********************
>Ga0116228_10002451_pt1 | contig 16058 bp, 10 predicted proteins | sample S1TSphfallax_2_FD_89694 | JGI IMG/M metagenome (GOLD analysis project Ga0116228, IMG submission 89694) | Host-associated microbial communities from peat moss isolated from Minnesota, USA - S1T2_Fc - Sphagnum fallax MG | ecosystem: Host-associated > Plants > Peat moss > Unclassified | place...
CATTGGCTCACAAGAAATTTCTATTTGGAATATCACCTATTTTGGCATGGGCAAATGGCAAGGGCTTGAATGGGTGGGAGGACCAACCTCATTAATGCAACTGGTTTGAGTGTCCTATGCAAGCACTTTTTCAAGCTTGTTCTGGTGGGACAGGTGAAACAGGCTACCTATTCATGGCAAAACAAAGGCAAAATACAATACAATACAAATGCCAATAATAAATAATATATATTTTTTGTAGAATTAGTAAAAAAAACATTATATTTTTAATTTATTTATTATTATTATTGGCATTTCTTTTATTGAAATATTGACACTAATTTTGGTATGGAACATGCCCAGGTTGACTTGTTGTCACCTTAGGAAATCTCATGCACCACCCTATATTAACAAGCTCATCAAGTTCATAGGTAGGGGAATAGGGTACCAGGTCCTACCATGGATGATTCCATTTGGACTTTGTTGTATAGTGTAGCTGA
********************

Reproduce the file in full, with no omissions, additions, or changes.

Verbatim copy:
>Ga0116228_10002451_pt1 | contig 16058 bp, 10 predicted proteins | sample S1TSphfallax_2_FD_89694 | JGI IMG/M metagenome (GOLD analysis project Ga0116228, IMG submission 89694) | Host-associated microbial communities from peat moss isolated from Minnesota, USA - S1T2_Fc - Sphagnum fallax MG | ecosystem: Host-associated > Plants > Peat moss > Unclassified | place...
CATTGGCTCACAAGAAATTTCTATTTGGAATATCACCTATTTTGGCATGGGCAAATGGCAAGGGCTTGAATGGGTGGGAGGACCAACCTCATTAATGCAACTGGTTTGAGTGTCCTATGCAAGCACTTTTTCAAGCTTGTTCTGGTGGGACAGGTGAAACAGGCTACCTATTCATGGCAAAACAAAGGCAAAATACAATACAATACAAATGCCAATAATAAATAATATATATTTTTTGTAGAATTAGTAAAAAAAACATTATATTTTTAATTTATTTATTATTATTATTGGCATTTCTTTTATTGAAATATTGACACTAATTTTGGTATGGAACATGCCCAGGTTGACTTGTTGTCACCTTAGGAAATCTCATGCACCACCCTATATTAACAAGCTCATCAAGTTCATAGGTAGGGGAATAGGGTACCAGGTCCTACCATGGATGATTCCATTTGGACTTTGTTGTATAGTGTAGCTGA